I, on the other hand, am working in a buyer's market. I don't like that kind of thing, and when I was starting out it was made very clear that absent specifics one should submit or query new material, not reprinted material. It should go without saying that of course when you have an opportunity open up before you, you grab at it with both hands! And that means having something ready to go, or making time and space in your life and schedule to produce something new. "Would you give me two weeks?" is a perfectly fine, professional initial question. "Do you take reprints?" is just a way to lose an opportunity so far as I am concerned.
Two observational results, the density profile from simulations performed in the ΛCDM scenario and the observed flat galactic rotation curves, are taken as input with the aim of showing that the galactic halo possesses some of the characteristics needed to support traversable wormholes. This result should be sufficient to provide an incentive for scientists to seek observational evidence for wormholes in the galactic halo region.
Also posted at Dreamwidth, where there are comment(s); comment here or there.
Tropical Bird of Paradise by my driveway.
The giant Liquid Amber tree in my front yard.
Directed by an email, I logged into student records late last week to find the following:
A sequence of happy gifs would not do it justice. I am happy beyond gifs. I worked very hard and, after seeing the preliminary mark for my dissertation – a merit – I feared I would not get a distinction. My dissertation is indeed a merit (a good one), but all three of my coursework modules are distinctions. COURSEWORK VICTOR.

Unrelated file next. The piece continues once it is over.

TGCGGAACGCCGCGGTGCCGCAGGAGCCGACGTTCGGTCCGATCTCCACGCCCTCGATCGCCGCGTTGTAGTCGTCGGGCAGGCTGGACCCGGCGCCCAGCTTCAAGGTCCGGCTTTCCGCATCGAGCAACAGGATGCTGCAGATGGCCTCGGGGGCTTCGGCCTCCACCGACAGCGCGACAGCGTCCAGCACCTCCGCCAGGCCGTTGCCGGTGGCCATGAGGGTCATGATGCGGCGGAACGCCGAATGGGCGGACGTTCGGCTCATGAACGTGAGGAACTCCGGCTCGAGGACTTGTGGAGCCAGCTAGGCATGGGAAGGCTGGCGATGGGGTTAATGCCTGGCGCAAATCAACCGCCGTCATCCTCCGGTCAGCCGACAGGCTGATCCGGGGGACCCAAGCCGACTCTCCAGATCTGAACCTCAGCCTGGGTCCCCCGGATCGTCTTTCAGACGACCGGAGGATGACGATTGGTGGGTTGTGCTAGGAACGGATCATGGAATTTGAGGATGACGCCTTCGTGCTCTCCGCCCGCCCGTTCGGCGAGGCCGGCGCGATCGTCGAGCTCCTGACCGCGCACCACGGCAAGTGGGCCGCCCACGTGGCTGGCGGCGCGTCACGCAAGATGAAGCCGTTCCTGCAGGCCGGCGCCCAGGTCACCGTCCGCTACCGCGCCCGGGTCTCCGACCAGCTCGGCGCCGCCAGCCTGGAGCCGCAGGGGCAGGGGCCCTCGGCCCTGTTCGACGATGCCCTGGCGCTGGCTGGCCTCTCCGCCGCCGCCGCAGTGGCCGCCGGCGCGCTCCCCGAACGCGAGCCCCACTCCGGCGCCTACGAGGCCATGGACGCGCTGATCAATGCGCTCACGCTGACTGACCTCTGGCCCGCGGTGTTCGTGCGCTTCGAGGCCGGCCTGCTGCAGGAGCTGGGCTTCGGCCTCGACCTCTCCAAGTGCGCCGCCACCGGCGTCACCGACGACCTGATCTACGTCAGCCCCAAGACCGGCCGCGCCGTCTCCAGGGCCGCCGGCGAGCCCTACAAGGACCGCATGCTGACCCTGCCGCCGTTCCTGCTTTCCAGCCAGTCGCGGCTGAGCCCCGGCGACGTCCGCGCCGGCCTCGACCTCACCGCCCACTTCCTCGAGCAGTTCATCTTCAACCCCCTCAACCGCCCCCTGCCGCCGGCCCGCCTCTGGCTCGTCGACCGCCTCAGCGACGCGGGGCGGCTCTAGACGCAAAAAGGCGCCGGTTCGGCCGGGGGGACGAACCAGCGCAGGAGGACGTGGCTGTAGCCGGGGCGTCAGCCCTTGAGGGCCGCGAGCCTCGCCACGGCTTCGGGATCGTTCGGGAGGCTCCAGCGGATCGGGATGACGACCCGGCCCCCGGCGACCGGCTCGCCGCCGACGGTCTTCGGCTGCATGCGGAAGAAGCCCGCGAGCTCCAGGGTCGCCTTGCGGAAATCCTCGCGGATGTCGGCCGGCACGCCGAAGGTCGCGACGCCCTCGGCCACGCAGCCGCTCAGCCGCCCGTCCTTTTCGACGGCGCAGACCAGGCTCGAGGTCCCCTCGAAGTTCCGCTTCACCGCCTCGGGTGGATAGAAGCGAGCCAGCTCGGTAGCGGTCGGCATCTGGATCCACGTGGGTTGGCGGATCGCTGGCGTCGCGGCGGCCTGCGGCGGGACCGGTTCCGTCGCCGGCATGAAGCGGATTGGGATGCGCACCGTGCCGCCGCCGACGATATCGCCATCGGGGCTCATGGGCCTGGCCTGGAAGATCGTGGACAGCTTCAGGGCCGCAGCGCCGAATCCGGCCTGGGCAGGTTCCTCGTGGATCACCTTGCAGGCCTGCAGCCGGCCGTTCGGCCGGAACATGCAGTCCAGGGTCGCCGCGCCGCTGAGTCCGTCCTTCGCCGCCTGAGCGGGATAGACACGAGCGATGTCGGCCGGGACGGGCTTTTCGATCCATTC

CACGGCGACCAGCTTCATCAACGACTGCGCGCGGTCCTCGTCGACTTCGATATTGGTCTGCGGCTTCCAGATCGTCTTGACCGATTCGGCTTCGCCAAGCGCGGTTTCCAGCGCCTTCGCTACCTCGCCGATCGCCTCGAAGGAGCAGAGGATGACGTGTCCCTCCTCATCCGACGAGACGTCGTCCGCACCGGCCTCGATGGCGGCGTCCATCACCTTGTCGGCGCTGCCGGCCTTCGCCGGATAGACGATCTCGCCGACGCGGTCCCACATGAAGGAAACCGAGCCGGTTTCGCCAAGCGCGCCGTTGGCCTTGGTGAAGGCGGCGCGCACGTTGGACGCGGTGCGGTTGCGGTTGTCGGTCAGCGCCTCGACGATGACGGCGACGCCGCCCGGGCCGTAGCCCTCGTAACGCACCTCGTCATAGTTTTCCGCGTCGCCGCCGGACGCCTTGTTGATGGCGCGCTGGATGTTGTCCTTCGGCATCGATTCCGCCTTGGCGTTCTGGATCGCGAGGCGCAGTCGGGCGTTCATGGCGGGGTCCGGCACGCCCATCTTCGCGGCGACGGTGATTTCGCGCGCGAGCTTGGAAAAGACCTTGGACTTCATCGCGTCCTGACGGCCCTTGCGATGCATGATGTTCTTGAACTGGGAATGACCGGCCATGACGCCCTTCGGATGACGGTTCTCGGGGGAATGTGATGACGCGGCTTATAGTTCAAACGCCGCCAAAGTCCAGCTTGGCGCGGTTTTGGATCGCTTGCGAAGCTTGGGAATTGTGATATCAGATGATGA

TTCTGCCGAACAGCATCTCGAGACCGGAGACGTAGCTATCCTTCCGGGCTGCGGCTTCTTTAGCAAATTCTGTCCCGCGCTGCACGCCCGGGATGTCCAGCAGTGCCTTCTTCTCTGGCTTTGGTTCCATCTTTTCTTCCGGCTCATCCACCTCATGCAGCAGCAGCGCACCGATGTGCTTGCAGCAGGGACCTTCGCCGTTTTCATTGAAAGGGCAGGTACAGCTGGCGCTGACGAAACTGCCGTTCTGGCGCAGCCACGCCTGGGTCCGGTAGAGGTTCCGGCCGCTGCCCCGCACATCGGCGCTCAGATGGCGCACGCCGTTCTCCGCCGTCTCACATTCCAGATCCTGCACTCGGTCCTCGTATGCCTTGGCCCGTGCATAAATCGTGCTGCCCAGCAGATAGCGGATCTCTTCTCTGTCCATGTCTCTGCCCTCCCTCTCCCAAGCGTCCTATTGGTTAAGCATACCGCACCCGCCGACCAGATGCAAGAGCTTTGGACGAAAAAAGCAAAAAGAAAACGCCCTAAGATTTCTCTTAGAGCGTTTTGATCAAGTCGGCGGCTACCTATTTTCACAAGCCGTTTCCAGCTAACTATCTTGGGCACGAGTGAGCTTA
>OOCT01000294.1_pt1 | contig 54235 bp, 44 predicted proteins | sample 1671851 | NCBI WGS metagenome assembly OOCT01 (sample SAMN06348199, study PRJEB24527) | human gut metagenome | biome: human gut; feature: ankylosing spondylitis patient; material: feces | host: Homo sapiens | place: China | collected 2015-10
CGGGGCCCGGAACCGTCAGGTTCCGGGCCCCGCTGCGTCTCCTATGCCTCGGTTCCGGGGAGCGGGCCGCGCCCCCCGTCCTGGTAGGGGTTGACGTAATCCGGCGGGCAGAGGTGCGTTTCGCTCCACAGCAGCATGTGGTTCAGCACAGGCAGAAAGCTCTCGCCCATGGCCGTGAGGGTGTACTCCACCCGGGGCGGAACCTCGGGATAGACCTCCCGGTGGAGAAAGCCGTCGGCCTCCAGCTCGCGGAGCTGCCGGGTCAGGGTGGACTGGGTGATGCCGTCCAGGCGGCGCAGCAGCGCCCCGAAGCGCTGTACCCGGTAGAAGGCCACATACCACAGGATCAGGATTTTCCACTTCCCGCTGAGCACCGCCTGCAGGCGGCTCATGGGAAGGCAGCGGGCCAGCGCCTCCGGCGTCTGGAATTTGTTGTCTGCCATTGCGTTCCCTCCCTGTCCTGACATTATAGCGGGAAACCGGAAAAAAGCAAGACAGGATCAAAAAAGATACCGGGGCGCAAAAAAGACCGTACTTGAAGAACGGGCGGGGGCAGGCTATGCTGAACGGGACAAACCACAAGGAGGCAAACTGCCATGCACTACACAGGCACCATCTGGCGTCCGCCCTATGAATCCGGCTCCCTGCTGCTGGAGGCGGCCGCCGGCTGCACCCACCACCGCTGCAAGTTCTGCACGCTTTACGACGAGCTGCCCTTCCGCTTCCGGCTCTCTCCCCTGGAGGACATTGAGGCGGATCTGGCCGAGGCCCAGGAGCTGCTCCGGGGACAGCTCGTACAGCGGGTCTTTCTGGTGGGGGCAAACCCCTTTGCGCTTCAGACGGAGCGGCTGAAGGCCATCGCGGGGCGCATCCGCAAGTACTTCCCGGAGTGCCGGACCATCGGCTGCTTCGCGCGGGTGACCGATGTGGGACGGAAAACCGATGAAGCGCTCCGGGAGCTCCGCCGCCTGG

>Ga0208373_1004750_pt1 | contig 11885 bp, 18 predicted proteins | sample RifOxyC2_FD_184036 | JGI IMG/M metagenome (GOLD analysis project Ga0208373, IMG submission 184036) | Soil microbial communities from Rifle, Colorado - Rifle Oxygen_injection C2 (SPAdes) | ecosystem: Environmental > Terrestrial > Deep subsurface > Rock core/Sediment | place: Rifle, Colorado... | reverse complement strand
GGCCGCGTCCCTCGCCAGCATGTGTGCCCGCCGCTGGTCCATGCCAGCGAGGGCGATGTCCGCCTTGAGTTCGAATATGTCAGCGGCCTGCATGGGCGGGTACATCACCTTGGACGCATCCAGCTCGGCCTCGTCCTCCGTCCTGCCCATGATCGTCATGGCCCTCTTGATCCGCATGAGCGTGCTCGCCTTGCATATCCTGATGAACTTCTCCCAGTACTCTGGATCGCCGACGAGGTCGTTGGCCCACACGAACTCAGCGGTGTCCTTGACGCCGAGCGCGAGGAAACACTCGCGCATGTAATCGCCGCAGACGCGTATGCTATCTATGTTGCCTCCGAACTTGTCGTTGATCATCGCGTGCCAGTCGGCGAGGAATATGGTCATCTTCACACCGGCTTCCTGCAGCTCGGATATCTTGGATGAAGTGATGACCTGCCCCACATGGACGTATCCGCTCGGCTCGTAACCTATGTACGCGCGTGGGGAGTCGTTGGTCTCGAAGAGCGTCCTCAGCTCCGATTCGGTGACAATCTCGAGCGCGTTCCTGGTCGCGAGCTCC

I got an average of 76 for Alexander’s Afterlife, which makes me want to see the essay-by-essay breakdown. (Fellow UK students will know why that’s quite good.) I got a 70 for S&M – no, not that S&M, calm down, it stands for Sources & Methods – which means my personal reception of Psáppho essay must have got quite a good distinction, or that the one I wrote in two days and finished at 4am on the extended deadline was not as terrible as I thought at 4am. Or both. (I never had the courage to look at the preliminary mark for that one. I am not a good academic writer at speed, but I am perhaps not a terrible one.) I don’t have an average for the Ancient Near East module yet because it was done at UCL, not KCL, but my lowest preliminary mark was 68 and my highest 77 (for the essay on elite Neo-Assyrian women’s roles in the textile industry, whee!), so it’s going to be around 73 or so?
I did well.
I will raise every glass of Champagne/sparkling wine over the holiday period to this distinction.